No matter what groups you may move in, belong to, participate with, somewhere in that group there's always a tempest raging in a teapot. Among home preservers that teapot tempest is Pectin. To use vs not to use, commercial vs home made, regular vs low/no sugar.
I hope to do a little clarifying.
Pectin is a non-nutritive, complex polysaccharide found in varying amounts in fruits and vegetables. Pectin forms chains and in the presence of acid (sour/under ripe fruit or lemon juice, ie. citric acid) loses some of it's ability to attract water. Once this happens the water is attracted to sugar and the pectin is forced into a three dimensional net-like structure that captures and holds the combined sugar and water. This, in essence, creates the gel.
Commercial high-methoxyl pectin (the boxes of regular powdered stuff) is most often made by extracting pectin from the peels and skins of citrus (usually left over from the juicing process) with acid. The solids are separated and alcohol is added to precipitate the pectin out of the liquid. The precipitate is dried and powdered. This pectin is most commonly found under the brand names of Ball and Sure-Jell. High-methoxyl pectin requires a sugar concentration of 55% or more in order to gel. This translates to at least half the poundage in sugar of the total weight of the fruit. IE. 4 lbs of fruit requires 2 or more lbs of sugar to make jam or jelly. Cook time to the gel stage is not noticeably shortened and mastery of a gel or set test is required.
Commercial low/no sugar (low-methoxyl) pectin is the same as above with a few more steps. Kinda technical. The pectin goes through a process of de-estrification which converts it to low-methoxyl. This process uses ammonia and creates amide groups that, in the presence of calcium, will gel using very little or no sugar. The low-methoxyl pectin is stabilized with dextrose (a type of sugar) and either prepackaged with the necessary calcium (Ball and Sure-Jell brands) or needs to have the calcium added separately when making the jam (Pomona brand). Low-methoxyl pectins rely on calcium to form the net-like structure that holds the gel. Thus an artificial sweetener (like the pink or blue packet stuff) can be used. Sugar, Splenda (which is derived from sugar), honey, maple syrup, and other forms of sweeteners can be used in very small amounts and both Ball and Sure-Jell recommend using only 3 cups maximum per batch (roughly 4 lbs of fruit by Ball's strawberry jam recipe) of fruit. Let me reiterate that. 3 cups sugar to 4 lbs of fruit as opposed to a minimum of 2 lbs of sugar to 4 lbs of fruit for any other pectin! Complete cooking time is 5-10 minutes and a gel/set test is generally not necessary. Pomona has different instructions for use and sugar amounts.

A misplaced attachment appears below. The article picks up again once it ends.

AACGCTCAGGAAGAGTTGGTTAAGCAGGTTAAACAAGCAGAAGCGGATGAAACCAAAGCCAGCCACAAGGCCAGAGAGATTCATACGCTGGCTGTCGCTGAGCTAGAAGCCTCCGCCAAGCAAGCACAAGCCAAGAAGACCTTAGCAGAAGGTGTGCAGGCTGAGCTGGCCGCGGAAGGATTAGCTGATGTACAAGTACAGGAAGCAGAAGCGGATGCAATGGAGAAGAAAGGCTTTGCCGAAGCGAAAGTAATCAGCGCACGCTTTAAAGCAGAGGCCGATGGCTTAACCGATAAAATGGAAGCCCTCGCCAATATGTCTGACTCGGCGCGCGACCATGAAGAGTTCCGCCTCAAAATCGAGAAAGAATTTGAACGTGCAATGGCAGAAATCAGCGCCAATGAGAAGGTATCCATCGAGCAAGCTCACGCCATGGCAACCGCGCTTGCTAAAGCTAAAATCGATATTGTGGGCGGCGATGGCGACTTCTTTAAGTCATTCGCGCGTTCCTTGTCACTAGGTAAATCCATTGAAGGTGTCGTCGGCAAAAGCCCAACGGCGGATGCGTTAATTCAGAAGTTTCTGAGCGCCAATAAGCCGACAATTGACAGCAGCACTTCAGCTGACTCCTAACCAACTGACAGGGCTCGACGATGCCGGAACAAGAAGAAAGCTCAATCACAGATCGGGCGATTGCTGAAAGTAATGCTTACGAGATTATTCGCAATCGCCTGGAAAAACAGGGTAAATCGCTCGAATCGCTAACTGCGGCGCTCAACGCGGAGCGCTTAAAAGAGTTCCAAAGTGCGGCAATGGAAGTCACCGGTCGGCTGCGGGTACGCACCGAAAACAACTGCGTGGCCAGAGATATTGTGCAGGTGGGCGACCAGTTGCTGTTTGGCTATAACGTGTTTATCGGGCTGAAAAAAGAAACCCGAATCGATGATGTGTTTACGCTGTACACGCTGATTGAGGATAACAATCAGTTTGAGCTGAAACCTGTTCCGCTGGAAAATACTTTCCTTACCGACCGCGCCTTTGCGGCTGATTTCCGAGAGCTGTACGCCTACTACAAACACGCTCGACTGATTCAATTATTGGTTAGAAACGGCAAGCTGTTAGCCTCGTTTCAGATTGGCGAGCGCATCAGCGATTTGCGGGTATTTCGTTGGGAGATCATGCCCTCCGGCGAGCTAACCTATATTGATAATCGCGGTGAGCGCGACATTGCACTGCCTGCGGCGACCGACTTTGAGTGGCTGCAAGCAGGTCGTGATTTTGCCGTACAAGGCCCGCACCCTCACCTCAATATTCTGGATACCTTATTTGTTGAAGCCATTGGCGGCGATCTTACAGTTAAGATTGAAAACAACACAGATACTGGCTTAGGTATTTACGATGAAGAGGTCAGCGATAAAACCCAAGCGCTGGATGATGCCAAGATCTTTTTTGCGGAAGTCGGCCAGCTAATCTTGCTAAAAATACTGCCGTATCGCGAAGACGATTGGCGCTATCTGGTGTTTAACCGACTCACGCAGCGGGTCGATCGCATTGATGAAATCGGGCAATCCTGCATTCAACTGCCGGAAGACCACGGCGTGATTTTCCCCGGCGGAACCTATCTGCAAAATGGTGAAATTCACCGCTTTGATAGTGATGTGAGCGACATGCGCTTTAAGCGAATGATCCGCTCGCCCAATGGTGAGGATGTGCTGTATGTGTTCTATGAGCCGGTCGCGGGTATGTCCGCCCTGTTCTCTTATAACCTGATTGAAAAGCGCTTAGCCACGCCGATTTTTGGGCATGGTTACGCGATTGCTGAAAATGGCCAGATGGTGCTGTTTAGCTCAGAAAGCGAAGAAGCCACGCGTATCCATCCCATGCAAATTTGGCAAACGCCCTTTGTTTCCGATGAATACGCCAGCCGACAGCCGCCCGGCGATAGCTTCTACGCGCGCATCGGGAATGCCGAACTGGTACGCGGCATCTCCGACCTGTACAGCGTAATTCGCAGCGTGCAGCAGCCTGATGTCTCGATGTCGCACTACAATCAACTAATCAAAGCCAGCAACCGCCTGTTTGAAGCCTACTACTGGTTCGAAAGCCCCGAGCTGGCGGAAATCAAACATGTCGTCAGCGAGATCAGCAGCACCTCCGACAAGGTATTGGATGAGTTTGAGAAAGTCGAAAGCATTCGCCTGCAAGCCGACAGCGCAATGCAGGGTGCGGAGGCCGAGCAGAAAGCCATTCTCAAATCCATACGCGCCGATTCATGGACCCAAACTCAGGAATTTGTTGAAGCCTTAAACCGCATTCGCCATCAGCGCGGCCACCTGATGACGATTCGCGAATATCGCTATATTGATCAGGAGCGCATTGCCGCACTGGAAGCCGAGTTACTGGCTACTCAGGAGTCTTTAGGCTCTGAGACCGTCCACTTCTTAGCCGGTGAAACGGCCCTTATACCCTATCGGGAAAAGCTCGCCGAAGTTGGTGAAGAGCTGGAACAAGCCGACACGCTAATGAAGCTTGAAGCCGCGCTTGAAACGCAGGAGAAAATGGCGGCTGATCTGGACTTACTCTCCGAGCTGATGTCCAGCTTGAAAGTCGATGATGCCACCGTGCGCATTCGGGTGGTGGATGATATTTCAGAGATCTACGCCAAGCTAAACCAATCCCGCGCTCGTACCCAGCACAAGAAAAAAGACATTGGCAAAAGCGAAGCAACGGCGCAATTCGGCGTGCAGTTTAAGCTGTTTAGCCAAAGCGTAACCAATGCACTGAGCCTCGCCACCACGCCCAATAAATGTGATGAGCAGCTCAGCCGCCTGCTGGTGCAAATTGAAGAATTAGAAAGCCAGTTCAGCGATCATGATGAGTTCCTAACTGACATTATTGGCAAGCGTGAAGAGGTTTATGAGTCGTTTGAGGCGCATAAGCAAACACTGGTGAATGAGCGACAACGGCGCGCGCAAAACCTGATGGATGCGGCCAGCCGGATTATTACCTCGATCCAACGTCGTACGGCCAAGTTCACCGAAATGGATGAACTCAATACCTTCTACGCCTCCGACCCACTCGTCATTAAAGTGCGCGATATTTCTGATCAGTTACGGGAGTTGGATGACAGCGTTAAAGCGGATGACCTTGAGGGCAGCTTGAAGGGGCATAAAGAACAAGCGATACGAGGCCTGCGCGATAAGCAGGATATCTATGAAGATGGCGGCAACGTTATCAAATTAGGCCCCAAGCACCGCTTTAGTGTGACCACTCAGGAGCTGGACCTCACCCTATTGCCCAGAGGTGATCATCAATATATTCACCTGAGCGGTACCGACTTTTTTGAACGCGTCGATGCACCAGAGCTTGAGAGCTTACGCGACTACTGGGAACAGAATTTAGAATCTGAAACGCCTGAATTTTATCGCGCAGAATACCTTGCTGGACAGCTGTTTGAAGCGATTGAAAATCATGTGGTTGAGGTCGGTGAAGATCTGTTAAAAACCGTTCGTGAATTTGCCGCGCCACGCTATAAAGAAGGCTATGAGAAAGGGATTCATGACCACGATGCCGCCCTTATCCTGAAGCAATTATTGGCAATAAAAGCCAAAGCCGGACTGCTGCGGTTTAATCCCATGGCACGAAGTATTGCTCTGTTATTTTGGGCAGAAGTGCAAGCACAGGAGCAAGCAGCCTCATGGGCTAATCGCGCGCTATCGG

People get squicked out when they hear these technical processes and chemicals used to make low sugar pectin. *GASP* This can't possibly be natural or good! Not to worry. It is a simple chemical reaction basically using ingredients you're already using in cooking, baking, preserving. Bakers have been using ammonia for ages. Acids are present in anything containing vinegar, or fermented foods and dairy, as well as naturally occurring in fruits and vegetables. Dextrose is a sugar. You are going to be adding more sugar to make jam. Calcium is naturally occurring and if you take a daily calcium supplement you are ingesting way more calcium daily than is used in a batch of jam. There is no genetic engineering or irradiation going on here, no weird science.